OTTAWA — More federal officials have opted out of the government’s COVID-19 immunization mandate for religious reasons than for medical reasons, according to new data from 55 departments and agencies.
Figures show that as of March 14, only a fraction of government employees in these organizations have been granted exemptions from mandatory vaccinations that were introduced last fall. More than 3,000 of more than 319,000 employees applied for exemptions.
This included 2,040 workers who requested religious exemptions and 1,184 who requested an opt-out for medical reasons.
540 people were granted religious exemptions, while 357 workers received medical exemptions.
A Star analysis of the data found a similar proportion of exemption requests and approvals for all organizations included in the press release.
The data was released by the House of Commons on May 17 in response to a question from Conservative MP Pat Kelly.
Timothy Caulfield, the Canadian research chair in health law and policy at the University of Alberta, said the small number of exemptions in federal civil service represents a “gain in public science communication,” though he worries some staffers are requesting religious exemptions may have opposed vaccination out of personal conviction rather than out of sincere religious conviction.
“Having a strong opinion on vaccines is not a religious position. Having an ideological position against vaccines is not a religious position,” Caulfield said.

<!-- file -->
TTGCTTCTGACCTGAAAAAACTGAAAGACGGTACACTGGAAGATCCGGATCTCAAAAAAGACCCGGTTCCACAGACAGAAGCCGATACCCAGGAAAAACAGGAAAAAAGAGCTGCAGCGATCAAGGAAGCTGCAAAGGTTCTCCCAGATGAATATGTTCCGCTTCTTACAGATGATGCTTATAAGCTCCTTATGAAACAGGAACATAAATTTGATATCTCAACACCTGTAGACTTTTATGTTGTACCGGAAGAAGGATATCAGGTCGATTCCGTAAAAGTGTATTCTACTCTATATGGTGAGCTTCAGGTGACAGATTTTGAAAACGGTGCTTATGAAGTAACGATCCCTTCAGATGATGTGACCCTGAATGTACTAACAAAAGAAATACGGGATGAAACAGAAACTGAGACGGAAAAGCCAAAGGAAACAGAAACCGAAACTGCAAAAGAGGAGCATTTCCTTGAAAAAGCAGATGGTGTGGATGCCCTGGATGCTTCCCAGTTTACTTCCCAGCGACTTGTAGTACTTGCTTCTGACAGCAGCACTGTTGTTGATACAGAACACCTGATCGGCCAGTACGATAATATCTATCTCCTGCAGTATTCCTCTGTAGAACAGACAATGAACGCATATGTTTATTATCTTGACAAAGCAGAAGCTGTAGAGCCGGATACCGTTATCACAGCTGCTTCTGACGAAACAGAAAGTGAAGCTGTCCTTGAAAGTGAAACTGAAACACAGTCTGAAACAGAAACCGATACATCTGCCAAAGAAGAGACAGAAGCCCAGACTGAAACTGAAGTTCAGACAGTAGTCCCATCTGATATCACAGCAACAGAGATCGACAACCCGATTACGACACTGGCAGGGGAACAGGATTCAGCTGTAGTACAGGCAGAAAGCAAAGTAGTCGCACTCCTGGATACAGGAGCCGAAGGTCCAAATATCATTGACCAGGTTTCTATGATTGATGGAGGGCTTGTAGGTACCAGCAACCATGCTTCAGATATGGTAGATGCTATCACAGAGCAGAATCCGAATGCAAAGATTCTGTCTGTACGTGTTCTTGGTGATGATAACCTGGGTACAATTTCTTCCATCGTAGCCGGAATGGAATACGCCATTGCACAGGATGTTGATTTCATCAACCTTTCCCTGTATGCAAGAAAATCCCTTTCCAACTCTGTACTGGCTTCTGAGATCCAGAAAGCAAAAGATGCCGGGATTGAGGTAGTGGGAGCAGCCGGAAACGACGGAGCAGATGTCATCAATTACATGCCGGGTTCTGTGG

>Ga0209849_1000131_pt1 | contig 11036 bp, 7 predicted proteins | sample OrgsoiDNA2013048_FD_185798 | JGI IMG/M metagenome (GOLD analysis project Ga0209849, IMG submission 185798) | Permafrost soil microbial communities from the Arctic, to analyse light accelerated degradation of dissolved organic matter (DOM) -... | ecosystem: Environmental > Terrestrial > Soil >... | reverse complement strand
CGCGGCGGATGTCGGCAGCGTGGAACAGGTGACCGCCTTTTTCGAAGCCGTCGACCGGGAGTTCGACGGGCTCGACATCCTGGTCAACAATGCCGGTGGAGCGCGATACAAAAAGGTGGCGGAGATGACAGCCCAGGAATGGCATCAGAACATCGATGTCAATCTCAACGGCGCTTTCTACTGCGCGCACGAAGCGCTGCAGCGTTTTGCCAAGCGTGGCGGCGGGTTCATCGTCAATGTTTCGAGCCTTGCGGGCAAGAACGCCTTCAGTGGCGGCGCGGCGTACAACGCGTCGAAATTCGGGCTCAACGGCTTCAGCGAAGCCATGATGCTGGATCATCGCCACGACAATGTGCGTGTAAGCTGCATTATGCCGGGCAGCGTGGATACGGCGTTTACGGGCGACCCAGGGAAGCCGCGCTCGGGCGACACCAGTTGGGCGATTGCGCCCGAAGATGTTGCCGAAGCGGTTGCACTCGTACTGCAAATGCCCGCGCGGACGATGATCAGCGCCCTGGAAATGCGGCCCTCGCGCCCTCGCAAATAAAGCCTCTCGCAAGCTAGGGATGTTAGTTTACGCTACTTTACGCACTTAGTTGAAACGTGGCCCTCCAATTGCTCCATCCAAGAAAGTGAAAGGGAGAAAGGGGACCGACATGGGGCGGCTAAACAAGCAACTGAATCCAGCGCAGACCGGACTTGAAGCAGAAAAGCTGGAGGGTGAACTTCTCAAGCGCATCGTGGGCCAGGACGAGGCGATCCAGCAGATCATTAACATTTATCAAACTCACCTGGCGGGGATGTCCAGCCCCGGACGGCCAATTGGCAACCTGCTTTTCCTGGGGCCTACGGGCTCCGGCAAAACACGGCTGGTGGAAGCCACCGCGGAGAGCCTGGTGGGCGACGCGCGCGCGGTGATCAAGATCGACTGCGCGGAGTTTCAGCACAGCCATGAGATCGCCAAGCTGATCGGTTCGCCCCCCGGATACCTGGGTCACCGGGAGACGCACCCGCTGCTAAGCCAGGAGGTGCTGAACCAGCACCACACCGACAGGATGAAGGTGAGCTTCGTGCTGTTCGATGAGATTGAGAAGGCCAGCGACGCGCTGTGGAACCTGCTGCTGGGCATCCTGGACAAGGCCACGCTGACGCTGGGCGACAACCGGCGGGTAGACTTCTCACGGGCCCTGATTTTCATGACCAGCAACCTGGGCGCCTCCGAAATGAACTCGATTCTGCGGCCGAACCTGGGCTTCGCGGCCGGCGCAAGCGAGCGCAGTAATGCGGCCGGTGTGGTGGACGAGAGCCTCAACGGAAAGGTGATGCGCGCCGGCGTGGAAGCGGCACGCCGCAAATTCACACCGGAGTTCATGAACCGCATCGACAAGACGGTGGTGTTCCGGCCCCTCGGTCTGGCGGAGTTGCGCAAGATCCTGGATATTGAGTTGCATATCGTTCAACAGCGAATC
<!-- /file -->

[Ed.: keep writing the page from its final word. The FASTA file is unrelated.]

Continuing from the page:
“It really has to be something that’s a sincere belief that’s connected to your beliefs, it’s connected to your religion. It’s not just that you don’t believe in vaccines.”
According to the Federal Ministry of Finance, applications for exemption are checked “on a case-by-case basis” by an employee department. Workers could also be penalized or fired if they provided false information on their vaccination waiver requests.
To receive a religious exemption, an employee had to “prove a genuine individual belief rooted in the religion, not whether the belief was recognized by other members of the same religion,” Treasury Department spokeswoman Barb Couperus told the Star by email.
“It had to be a religious belief (not a personal moral belief) and the request had to explain the nature of the belief and why it prevents vaccination against COVID-19.”
James Fu, a Toronto employment attorney at law firm Borden Ladner Gervais, said it was no surprise that more federal employees were receiving religious exemptions. That’s because it should be assumed that the number of Therapeutic Use Exemptions is fairly small given the narrow limits on which they can be granted, Fu said.
For example, the Ontario Department of Health lists only two pre-existing conditions that qualify for a medical exemption: if someone has recently had myocarditis — an inflammation of the heart — or has documented severe allergic reactions to a component of a COVID-19 vaccine.
But Fu said the religious exemption should also be granted in “relatively rare” circumstances. He pointed to a report by Vanderbilt University Medical Center in the United States showing how major religions – including Buddhism, Islam, major Christian denominations, Hinduism and Judaism – generally condone vaccination, while only a few, smaller Christian sects do make a “theological objection” to them.
These include some Dutch Reformed churches and “faith-healing” denominations such as Endtime Ministries and Church of the First Born.
Noting that more than half of federal employees who requested religious exemptions were denied, Fu said the government likely has a “robust system” in place for determining whether the request is linked to genuine religious belief.
For Caulfield, the key is not setting a precedent where such an exemption becomes a way for anti-vaccination evaders to shirk public health responsibilities.
“There are reasons to be cautious about not applying this exemption rigorously,” he said.